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Michael Sebold


Madrid – A Tale of Two Weekends

Written by on January 21, 2011 | 10 Comments »
Posted in General, Real Madrid

Due to an administrative error (mine) this article was originally posted under my byline instead of the author’s – Michael Sebold.

Home . . .

Not unlike some other notable managers, Jose Mourinho endeavours to shift media scrutiny from his players onto himself, and it’s a skill he’s developed to a ridiculous level of mastery. From time to time, however, the scrutiny belongs squarely focused on him in the first place – this is certainly the case following Sunday’s disaster at bottom Almeria.

To be fair, this was the headline I had intended for last week’s aborted write-up: “Villarreal 2 – Mourinho 4.” That solid performance seemed a good occasion to re-examine what I had previously laid out as the task at hand for Mourinho to transform Real Madrid into a side that can legitimately hope to take three points from the Barcelona juggernaut in April – that task being to strip his superstars of their self-serving tendencies.

While the Villarreal result provided more evidence that he is in fact doing this (notwithstanding Ronaldo’s razzle-dazzle-give-aways), the convincing reversal of the early double-deficit also was almost entirely the wages of Mourinho’s tactical manoeuvring.

That Sunday’s goal-fest seemed to mark a point of departure for the type of football Real had been playing last year. It was also the emergence of something rather resembling character and perseverance for the team as a whole.

Without question, Mourinho’s still-questionable back-line, along with Alonso, absolutely fell asleep on Cani’s goal. But while Real’s leveller did come from its superstar-in-chief, it was also a flawless example of a team-goal: Benzema not just holding up the ball, but getting it to Özil, who befuddled the defence by continuing the exchange before giving Ronaldo one of his easier markers.

Of course, the Real defence promptly demonstrated that it doesn’t quite have the concept of the trap sorted out. But the Whites very much knuckled down after that, and Alonso’s superb serve to Ronaldo’s head for a sharp finish set the tone for what was to come in the second half.

After correctly sizing up the Submarine’s performance during the first half, as well as the effectiveness of his own tactical adjustments (like getting his defenders to be much more disciplined in the second half), Mourinho leveraged his side’s growing domination of the tiring visitors’ midfield by going offensive.

First he stabilized his own midfield by replacing the ineffectual-if-energetic Diarra with a more judicious Khedira, which enabled him to add Kaka’s creativity to the leading edge.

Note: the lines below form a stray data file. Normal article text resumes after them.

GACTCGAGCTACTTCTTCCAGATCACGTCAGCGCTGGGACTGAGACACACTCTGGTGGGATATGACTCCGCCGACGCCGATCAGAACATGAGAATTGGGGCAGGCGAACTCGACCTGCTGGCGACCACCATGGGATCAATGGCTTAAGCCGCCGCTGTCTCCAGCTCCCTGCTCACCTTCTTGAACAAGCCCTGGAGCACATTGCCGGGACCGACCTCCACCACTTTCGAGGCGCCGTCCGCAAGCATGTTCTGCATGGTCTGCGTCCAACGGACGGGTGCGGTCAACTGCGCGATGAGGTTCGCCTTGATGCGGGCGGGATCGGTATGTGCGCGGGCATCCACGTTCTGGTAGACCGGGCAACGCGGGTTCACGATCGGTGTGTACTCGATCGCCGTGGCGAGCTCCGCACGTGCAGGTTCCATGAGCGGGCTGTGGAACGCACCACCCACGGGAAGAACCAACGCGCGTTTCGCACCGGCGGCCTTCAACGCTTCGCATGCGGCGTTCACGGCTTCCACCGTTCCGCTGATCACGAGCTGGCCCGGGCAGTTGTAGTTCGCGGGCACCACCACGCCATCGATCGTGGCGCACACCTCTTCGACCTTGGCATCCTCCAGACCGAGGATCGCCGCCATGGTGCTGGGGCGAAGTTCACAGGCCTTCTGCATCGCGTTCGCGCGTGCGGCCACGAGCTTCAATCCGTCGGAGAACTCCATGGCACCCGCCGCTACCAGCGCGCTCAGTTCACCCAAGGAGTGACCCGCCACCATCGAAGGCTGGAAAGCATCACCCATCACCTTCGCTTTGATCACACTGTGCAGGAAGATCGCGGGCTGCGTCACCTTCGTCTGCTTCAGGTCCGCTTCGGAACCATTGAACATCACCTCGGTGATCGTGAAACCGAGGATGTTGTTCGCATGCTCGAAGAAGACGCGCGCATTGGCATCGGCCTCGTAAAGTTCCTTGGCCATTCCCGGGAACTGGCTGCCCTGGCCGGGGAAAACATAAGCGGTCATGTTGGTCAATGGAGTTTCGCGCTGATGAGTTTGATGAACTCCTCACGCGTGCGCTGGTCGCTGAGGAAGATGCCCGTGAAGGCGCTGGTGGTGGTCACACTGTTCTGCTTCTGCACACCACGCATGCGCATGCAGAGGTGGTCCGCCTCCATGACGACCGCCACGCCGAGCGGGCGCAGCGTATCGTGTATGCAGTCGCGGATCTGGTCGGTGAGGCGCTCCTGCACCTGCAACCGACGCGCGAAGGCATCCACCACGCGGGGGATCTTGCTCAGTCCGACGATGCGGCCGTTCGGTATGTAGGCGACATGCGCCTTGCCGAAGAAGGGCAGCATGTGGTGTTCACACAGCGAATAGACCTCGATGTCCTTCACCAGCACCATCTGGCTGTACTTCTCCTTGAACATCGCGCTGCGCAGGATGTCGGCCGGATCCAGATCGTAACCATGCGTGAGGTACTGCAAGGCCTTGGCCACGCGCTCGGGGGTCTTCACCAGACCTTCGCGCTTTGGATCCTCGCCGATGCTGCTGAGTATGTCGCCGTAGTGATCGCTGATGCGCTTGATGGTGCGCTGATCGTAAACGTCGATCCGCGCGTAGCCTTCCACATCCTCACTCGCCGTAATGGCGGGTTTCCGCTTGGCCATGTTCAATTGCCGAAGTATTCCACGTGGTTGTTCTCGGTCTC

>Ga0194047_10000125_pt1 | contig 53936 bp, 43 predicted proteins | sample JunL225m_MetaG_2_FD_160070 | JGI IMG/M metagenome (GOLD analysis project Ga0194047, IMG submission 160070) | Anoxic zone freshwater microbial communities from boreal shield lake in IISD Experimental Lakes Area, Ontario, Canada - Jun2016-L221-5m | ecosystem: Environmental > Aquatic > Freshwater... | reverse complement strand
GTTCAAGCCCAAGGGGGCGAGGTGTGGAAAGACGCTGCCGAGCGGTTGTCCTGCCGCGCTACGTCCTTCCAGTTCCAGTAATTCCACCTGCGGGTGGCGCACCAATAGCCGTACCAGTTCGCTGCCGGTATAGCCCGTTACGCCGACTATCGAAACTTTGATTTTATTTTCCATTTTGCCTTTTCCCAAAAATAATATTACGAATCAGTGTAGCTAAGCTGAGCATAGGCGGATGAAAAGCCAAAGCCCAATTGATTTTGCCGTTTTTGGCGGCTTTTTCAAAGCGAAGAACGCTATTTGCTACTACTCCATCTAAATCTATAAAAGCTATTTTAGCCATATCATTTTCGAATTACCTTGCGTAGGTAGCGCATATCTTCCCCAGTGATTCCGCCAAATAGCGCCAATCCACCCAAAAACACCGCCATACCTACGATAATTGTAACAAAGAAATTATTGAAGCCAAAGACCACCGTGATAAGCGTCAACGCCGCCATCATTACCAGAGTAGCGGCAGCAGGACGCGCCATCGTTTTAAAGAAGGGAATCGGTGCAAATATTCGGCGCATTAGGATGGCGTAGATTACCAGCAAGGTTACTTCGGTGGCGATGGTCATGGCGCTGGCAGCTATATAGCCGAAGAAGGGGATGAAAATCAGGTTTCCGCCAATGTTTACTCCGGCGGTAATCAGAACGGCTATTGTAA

A two-goal lead firmly in hand, Mourinho promptly slammed shut the crack in the backdoor with Gago. So, while the perseverance of a team finding its stride is what kept the score level up to that point, it was this tactical master-stroke that earns Mourinho the credit for the convincing victory.

And Away . . .

Now, whereas the Special One is due his credit for the fine home performance, he is equally, if not more so, due the blame for needlessly dropping the two points vs. Almeria.

In fact, starting Benzema on the bench was such an obvious blunder that it rather smells of a managerial power move much more than an earnest attempt to take all three points from the cellar-dwellers.

Other not-insignificant managers have, to equally disappointing effect, attempted to use Ronaldo to lead the line—and typically out of necessity instead of a less than subtle dislike of the other available personnel—so it’s exceedingly doubtful that Mourinho was unaware of the risks involved in such a move.

No, whatever the legitimate criticisms of Benzema as a finisher, his presence on the pitch is critical to creating the space necessary for the likes of Özil, Di Maria, and now Kaka, but especially Ronaldo to operate.

Goals may have been lacking, but Benzema has relatively consistently delivered the goods in terms of holding up the ball, and more recently he’s even learned how to release it to good effect, with Ronaldo and Özil certainly having benefited.

We’ll probably never know what Mourinho was truly thinking in making his selections, but it’s reasonable to infer that his primary motivation was to compel some action from Valdano and Perez in the transfer market, by sneaking three points the bottom team without his striker in the line-up.

Almeria, of course, had other ideas, and Mourinho’s scheming was fully foiled by what had to be Di Maria’s worst day at the park this season, while Marcelo had relapsed into his give-away phase. Even the Germans were no help, and that’s not counting Sami’s momentary lapse of reason.

By the time Mourinho conceded to reality, the Real defence was set to disappoint once again, which it did at minute-60. Worse yet for his scheming, the goal that saved a point was capably set up, albeit not scored, by Benzema.

Still, the risk of this tactical approach must have been apparent to a manager of Mourinho’s stature, so he must have accounted for it in his overall strategy. It is, however, challenging to see how his league calculus comes together – at this point, even if he gets the striker of is choice, he seems to be counting on injuries creeping into the bigger of the Catalan sides as the season wears on.

With Mallorca missing some key personnel, and Santander not about to present a problem for Barca, this weekend is unlikely to shed much additional light on how things will turn out, but whatever the outcome at season’s end, Mourinho cannot now say that it wasn’t of his own making.

And in the wake of Almeria, the media spotlight shouldn’t trouble his players too much for their remaining fixtures.

10 responses to “Madrid – A Tale of Two Weekends”

  1. Pep 5 Jose 0 says:


    I think it quite simply comes down to the fact that Jose has lost all faith in Benzena. And for good reason too. True, Benzema did set up the Granero goal v Almeria and has had some moments this year. But Benzema has been largely ineffectual this year and his benching is warranted. In the Copa match yesterday, Jose opted to bench him again, play Ronaldo as CF, and Marcelo in Ronaldo’s usual spot on the wing (Kaka began on the bench).